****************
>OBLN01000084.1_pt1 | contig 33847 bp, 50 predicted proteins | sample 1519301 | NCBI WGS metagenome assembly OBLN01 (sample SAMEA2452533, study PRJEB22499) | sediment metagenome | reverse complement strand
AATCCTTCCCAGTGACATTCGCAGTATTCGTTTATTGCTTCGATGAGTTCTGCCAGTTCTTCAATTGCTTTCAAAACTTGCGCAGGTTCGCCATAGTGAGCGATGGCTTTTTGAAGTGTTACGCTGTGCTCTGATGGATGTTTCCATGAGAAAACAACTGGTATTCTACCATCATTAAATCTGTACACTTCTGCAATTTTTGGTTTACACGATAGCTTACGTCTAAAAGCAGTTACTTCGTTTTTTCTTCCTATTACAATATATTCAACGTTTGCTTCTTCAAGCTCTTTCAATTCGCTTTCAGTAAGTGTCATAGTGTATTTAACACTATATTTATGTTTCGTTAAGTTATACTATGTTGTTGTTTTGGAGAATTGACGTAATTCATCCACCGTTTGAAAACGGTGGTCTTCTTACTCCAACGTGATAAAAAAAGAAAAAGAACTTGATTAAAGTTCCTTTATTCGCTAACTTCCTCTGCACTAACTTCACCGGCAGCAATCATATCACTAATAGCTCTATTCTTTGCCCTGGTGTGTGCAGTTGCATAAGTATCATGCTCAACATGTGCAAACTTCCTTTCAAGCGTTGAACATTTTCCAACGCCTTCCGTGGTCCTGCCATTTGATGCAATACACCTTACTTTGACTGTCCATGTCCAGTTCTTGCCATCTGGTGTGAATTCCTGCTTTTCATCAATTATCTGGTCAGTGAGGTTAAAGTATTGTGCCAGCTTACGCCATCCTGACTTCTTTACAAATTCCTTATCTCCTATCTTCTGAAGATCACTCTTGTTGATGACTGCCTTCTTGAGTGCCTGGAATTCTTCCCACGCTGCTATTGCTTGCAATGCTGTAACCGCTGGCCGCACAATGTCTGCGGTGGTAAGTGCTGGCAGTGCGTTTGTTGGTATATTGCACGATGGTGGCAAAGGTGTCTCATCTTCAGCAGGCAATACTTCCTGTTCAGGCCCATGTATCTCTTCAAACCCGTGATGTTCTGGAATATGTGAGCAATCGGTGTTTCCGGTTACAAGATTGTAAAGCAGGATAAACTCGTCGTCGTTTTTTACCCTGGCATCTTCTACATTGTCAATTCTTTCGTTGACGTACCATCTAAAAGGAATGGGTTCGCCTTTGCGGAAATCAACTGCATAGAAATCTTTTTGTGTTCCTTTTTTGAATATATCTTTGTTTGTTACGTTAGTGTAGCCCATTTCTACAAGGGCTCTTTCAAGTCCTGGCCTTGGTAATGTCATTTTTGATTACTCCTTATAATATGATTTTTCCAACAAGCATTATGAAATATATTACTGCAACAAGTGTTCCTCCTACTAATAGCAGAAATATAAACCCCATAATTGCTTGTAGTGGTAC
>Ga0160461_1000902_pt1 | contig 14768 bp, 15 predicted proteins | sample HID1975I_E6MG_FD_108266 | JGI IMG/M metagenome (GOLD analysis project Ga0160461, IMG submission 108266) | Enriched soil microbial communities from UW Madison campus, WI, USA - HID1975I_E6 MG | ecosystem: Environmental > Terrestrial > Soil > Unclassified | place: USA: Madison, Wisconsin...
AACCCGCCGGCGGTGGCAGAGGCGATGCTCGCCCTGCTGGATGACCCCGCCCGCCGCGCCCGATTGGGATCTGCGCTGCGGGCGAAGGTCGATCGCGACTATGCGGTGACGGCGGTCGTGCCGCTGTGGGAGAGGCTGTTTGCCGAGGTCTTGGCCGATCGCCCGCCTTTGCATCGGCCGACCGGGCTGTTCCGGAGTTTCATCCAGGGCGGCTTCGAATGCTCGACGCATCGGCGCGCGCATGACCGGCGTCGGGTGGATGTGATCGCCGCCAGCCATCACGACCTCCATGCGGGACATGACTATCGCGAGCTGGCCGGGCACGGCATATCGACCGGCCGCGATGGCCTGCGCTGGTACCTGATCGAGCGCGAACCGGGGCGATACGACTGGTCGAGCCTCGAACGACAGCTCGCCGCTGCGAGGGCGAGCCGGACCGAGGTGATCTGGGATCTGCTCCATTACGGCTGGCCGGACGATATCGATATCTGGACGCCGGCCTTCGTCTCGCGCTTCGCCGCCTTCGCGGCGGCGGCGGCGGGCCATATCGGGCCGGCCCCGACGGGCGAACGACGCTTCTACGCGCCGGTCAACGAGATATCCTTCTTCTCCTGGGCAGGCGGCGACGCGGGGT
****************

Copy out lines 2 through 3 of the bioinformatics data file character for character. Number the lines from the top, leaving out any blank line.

AATCCTTCCCAGTGACATTCGCAGTATTCGTTTATTGCTTCGATGAGTTCTGCCAGTTCTTCAATTGCTTTCAAAACTTGCGCAGGTTCGCCATAGTGAGCGATGGCTTTTTGAAGTGTTACGCTGTGCTCTGATGGATGTTTCCATGAGAAAACAACTGGTATTCTACCATCATTAAATCTGTACACTTCTGCAATTTTTGGTTTACACGATAGCTTACGTCTAAAAGCAGTTACTTCGTTTTTTCTTCCTATTACAATATATTCAACGTTTGCTTCTTCAAGCTCTTTCAATTCGCTTTCAGTAAGTGTCATAGTGTATTTAACACTATATTTATGTTTCGTTAAGTTATACTATGTTGTTGTTTTGGAGAATTGACGTAATTCATCCACCGTTTGAAAACGGTGGTCTTCTTACTCCAACGTGATAAAAAAAGAAAAAGAACTTGATTAAAGTTCCTTTATTCGCTAACTTCCTCTGCACTAACTTCACCGGCAGCAATCATATCACTAATAGCTCTATTCTTTGCCCTGGTGTGTGCAGTTGCATAAGTATCATGCTCAACATGTGCAAACTTCCTTTCAAGCGTTGAACATTTTCCAACGCCTTCCGTGGTCCTGCCATTTGATGCAATACACCTTACTTTGACTGTCCATGTCCAGTTCTTGCCATCTGGTGTGAATTCCTGCTTTTCATCAATTATCTGGTCAGTGAGGTTAAAGTATTGTGCCAGCTTACGCCATCCTGACTTCTTTACAAATTCCTTATCTCCTATCTTCTGAAGATCACTCTTGTTGATGACTGCCTTCTTGAGTGCCTGGAATTCTTCCCACGCTGCTATTGCTTGCAATGCTGTAACCGCTGGCCGCACAATGTCTGCGGTGGTAAGTGCTGGCAGTGCGTTTGTTGGTATATTGCACGATGGTGGCAAAGGTGTCTCATCTTCAGCAGGCAATACTTCCTGTTCAGGCCCATGTATCTCTTCAAACCCGTGATGTTCTGGAATATGTGAGCAATCGGTGTTTCCGGTTACAAGATTGTAAAGCAGGATAAACTCGTCGTCGTTTTTTACCCTGGCATCTTCTACATTGTCAATTCTTTCGTTGACGTACCATCTAAAAGGAATGGGTTCGCCTTTGCGGAAATCAACTGCATAGAAATCTTTTTGTGTTCCTTTTTTGAATATATCTTTGTTTGTTACGTTAGTGTAGCCCATTTCTACAAGGGCTCTTTCAAGTCCTGGCCTTGGTAATGTCATTTTTGATTACTCCTTATAATATGATTTTTCCAACAAGCATTATGAAATATATTACTGCAACAAGTGTTCCTCCTACTAATAGCAGAAATATAAACCCCATAATTGCTTGTAGTGGTAC
>Ga0160461_1000902_pt1 | contig 14768 bp, 15 predicted proteins | sample HID1975I_E6MG_FD_108266 | JGI IMG/M metagenome (GOLD analysis project Ga0160461, IMG submission 108266) | Enriched soil microbial communities from UW Madison campus, WI, USA - HID1975I_E6 MG | ecosystem: Environmental > Terrestrial > Soil > Unclassified | place: USA: Madison, Wisconsin...